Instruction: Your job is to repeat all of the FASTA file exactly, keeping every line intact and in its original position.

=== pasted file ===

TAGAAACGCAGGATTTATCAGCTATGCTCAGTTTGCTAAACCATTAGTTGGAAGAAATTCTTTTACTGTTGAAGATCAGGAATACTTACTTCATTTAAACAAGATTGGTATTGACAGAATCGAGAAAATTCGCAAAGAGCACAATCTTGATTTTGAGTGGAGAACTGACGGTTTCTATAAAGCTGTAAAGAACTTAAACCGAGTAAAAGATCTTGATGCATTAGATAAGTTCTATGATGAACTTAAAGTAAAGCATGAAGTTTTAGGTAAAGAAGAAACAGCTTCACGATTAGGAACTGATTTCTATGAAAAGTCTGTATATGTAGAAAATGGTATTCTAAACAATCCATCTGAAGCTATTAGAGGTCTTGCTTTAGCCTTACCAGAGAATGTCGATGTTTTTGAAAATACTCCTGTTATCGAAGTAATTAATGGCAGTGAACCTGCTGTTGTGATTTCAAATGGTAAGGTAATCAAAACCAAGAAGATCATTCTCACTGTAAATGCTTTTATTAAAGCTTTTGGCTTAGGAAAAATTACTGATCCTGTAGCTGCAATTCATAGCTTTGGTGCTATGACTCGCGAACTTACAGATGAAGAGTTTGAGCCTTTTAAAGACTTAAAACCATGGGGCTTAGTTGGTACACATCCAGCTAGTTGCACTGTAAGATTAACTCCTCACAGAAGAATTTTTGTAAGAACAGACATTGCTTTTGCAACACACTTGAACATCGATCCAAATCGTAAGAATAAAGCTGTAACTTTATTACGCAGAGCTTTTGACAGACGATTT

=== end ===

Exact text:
TAGAAACGCAGGATTTATCAGCTATGCTCAGTTTGCTAAACCATTAGTTGGAAGAAATTCTTTTACTGTTGAAGATCAGGAATACTTACTTCATTTAAACAAGATTGGTATTGACAGAATCGAGAAAATTCGCAAAGAGCACAATCTTGATTTTGAGTGGAGAACTGACGGTTTCTATAAAGCTGTAAAGAACTTAAACCGAGTAAAAGATCTTGATGCATTAGATAAGTTCTATGATGAACTTAAAGTAAAGCATGAAGTTTTAGGTAAAGAAGAAACAGCTTCACGATTAGGAACTGATTTCTATGAAAAGTCTGTATATGTAGAAAATGGTATTCTAAACAATCCATCTGAAGCTATTAGAGGTCTTGCTTTAGCCTTACCAGAGAATGTCGATGTTTTTGAAAATACTCCTGTTATCGAAGTAATTAATGGCAGTGAACCTGCTGTTGTGATTTCAAATGGTAAGGTAATCAAAACCAAGAAGATCATTCTCACTGTAAATGCTTTTATTAAAGCTTTTGGCTTAGGAAAAATTACTGATCCTGTAGCTGCAATTCATAGCTTTGGTGCTATGACTCGCGAACTTACAGATGAAGAGTTTGAGCCTTTTAAAGACTTAAAACCATGGGGCTTAGTTGGTACACATCCAGCTAGTTGCACTGTAAGATTAACTCCTCACAGAAGAATTTTTGTAAGAACAGACATTGCTTTTGCAACACACTTGAACATCGATCCAAATCGTAAGAATAAAGCTGTAACTTTATTACGCAGAGCTTTTGACAGACGATTT